Discharge Instructions for Hypothyroidism and Myxedema

Discharge Instructions for Hypothyroidism and Myxedema

You have been diagnosed with hypothyroidism, which means your thyroid gland is not producing enough thyroid hormone to meet your body's needs. Overall, hypothyroidism slows your body's normal rate of functioning, causing mental and physical sluggishness. Various symptoms may range from mild to severe. The most severe form is called myxedema.


Take your medication exactly as directed. You will take this medication for the rest of your life.

  • Take your medication the same time every day.
  • Keep your pills in a container that is labeled with the days of the week. This will help you remember if you've taken your medication each day.
  • Take your medication with a full glass of water. Take it at least 1 before you eat breakfast. Or at bedtime, at least 3 hours after eating.
  • Do not take calcium or iron within 4 hours of taking your thyroid medication. And, ask your health care provider about taking other medications with your thyroid medication.
  • Continue to take your medication if you become pregnant. Many women need more thyroid medication during pregnancy. Your doctor may increase your dose.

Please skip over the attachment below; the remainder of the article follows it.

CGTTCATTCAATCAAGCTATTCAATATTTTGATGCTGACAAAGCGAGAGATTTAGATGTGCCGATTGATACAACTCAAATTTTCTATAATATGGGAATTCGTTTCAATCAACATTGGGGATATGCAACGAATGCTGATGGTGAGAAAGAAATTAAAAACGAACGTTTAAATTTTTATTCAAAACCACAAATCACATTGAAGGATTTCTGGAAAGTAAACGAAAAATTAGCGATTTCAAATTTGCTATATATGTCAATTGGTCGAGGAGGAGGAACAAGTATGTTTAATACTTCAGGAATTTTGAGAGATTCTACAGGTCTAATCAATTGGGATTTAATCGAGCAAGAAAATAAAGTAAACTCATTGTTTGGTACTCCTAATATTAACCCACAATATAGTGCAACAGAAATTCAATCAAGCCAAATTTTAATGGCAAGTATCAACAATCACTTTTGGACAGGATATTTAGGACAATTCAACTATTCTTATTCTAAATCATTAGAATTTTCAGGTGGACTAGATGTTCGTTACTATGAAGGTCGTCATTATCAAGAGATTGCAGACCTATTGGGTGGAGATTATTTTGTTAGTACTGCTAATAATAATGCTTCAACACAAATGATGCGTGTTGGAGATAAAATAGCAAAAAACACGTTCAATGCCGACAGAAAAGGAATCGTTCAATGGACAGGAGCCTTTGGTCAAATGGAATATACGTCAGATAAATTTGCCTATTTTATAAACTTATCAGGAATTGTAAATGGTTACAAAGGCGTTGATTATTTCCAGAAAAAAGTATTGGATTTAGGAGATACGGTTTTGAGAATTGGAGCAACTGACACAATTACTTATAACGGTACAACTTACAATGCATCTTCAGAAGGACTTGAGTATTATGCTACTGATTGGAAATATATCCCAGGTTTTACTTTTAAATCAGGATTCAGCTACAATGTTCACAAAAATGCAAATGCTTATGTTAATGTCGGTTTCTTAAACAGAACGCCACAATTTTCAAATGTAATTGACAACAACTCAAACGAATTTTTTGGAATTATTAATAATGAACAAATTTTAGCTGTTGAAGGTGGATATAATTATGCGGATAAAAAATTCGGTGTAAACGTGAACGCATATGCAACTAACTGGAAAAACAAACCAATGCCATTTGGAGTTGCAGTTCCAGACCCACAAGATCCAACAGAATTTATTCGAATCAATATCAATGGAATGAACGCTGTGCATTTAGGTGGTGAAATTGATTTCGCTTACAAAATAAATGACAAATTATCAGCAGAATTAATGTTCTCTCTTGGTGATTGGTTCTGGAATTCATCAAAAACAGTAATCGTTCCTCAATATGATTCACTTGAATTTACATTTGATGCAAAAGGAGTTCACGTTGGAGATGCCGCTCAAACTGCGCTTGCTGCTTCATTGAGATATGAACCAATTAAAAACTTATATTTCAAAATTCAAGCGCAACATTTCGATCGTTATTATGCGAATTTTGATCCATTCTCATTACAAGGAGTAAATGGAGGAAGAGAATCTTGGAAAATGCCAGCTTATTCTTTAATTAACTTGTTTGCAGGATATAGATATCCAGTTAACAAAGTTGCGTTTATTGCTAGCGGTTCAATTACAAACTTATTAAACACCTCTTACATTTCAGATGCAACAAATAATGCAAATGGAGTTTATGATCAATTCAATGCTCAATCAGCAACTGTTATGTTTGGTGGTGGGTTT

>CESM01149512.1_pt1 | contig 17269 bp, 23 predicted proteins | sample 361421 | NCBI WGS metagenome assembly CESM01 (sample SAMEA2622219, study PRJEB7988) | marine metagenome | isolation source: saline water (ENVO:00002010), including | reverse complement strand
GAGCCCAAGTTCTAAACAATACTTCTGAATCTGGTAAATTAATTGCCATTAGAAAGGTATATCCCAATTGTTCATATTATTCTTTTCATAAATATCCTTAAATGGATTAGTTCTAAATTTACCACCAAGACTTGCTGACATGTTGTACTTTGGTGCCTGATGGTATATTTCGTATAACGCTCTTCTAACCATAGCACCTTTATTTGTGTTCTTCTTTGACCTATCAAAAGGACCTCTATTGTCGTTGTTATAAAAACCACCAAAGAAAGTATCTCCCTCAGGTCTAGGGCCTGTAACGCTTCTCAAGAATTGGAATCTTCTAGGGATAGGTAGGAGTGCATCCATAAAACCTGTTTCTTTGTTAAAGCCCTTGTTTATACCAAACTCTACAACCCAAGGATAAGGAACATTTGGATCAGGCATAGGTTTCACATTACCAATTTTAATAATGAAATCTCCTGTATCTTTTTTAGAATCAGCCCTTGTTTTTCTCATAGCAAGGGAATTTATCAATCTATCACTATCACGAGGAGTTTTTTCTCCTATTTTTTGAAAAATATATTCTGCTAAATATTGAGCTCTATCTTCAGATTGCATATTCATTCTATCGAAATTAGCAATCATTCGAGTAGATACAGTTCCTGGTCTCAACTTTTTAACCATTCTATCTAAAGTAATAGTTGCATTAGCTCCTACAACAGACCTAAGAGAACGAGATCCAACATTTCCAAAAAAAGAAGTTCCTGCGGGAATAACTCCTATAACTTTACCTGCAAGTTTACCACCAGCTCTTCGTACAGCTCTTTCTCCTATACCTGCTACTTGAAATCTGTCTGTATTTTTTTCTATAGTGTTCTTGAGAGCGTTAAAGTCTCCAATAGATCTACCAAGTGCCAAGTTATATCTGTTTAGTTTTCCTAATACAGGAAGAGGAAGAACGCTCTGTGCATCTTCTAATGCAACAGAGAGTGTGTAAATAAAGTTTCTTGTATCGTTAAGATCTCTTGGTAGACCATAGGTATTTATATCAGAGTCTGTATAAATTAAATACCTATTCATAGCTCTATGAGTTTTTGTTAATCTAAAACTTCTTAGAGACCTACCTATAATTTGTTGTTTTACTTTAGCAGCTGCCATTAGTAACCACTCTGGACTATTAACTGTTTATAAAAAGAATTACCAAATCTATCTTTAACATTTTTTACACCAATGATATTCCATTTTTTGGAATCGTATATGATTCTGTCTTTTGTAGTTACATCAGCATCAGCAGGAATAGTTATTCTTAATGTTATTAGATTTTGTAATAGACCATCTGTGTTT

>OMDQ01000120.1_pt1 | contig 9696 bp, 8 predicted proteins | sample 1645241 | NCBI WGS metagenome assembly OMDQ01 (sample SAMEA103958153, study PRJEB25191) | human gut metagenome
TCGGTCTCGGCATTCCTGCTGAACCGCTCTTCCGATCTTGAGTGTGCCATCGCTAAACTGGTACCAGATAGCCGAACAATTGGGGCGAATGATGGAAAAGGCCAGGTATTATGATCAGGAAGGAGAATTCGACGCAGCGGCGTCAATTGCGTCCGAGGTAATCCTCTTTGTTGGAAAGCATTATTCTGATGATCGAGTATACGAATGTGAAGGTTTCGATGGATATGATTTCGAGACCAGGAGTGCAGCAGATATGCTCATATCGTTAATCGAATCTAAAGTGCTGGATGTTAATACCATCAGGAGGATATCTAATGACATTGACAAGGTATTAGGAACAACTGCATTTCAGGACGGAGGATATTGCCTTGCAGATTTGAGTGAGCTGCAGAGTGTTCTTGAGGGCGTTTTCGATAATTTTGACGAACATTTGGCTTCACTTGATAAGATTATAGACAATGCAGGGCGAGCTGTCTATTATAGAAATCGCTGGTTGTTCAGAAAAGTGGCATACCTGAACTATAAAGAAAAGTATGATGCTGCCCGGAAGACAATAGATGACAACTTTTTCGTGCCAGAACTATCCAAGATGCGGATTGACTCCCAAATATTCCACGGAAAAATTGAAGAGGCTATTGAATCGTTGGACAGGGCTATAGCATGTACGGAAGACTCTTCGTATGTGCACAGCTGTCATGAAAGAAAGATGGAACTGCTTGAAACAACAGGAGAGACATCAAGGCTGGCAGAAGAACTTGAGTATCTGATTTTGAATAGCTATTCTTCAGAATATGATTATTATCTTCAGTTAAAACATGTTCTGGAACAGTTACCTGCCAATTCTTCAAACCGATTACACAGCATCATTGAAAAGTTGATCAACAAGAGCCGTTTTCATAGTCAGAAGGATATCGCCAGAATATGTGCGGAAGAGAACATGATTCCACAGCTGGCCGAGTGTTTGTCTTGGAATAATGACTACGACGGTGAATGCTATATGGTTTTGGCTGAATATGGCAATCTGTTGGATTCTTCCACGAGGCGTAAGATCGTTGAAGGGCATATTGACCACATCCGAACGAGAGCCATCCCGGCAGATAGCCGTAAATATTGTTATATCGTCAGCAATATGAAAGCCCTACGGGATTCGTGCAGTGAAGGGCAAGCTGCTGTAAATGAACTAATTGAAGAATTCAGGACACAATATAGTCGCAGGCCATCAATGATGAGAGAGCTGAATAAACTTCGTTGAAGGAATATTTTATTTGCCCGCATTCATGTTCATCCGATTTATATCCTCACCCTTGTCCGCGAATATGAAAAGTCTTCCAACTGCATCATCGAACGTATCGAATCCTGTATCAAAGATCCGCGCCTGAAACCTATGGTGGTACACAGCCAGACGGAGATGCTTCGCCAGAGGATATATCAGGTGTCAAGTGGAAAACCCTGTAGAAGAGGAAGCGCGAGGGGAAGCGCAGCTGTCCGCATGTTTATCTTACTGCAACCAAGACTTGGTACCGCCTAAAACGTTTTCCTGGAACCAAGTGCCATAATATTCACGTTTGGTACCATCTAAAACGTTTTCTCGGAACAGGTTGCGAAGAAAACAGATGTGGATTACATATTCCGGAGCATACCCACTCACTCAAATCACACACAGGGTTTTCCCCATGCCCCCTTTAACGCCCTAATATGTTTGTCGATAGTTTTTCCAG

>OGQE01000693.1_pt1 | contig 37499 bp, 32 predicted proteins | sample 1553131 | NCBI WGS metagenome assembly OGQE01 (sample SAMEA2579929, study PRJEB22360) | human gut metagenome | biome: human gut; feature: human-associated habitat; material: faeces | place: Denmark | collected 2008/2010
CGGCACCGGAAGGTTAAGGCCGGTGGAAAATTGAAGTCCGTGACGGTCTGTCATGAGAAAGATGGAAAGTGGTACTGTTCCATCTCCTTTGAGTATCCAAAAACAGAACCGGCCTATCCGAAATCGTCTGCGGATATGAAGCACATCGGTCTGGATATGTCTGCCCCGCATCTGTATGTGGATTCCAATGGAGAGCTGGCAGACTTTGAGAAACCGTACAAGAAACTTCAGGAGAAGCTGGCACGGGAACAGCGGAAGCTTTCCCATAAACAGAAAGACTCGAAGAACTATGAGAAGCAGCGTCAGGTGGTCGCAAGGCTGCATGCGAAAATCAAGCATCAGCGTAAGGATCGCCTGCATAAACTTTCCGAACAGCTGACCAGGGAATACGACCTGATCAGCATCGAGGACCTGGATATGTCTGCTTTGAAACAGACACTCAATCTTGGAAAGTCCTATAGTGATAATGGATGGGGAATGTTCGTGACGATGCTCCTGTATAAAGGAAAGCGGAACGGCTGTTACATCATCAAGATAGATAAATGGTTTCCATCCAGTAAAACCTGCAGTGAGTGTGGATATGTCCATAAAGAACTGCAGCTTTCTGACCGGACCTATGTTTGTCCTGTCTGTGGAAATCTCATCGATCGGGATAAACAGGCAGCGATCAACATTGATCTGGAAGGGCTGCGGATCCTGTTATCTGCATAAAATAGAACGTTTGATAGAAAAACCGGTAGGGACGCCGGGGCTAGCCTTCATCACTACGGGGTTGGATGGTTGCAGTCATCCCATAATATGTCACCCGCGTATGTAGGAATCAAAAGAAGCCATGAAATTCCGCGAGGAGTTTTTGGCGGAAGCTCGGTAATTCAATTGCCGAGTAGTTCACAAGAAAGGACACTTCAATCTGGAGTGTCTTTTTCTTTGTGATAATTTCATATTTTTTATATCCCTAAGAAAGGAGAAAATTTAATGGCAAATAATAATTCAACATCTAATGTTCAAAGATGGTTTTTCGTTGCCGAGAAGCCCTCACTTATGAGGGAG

• Your health care provider will regularly check your thyroid hormone levels with blood tests. If your dose is changed, you will usually have lab work in 4 to 6 weeks.
  • Never stop treatment on your own. If you do, your symptoms will return.

Other home care

  • During your routine visits, tell your health care provider about any signs of hyperthyroidism (too much thyroid hormone), such as:
    • Restlessness
    • Rapid weight loss
    • Sweating
    • Palpitations
  • Eat a high-fiber, low-calorie diet to relieve constipation and maintain a healthy weight.
  • Exercise. Start slow, with a 5- to 15-minute walk each day. Try to work up to 10,000 steps, or three 20-minute walks each day.
  • Remember, hypothyroidism is associated with increased cholesterol and an increased risk of heart disease. Correcting hypothyroidism generally improves cholesterol levels. Talk to your health care provider about the elements of a healthy lifestyle.

To learn more

The resources below can help you learn more:

  • American Thyroid Association 703-998-8890
  • Hormone Health Network 800-467-6663

Follow-up care

Make a follow-up appointment as directed by our staff.

When to seek medical care

Call your health care provider right away if you have any of the following:

  • Extreme fatigue
  • Puffy hands, face, or feet
  • Irregular heartbeat
  • Confusion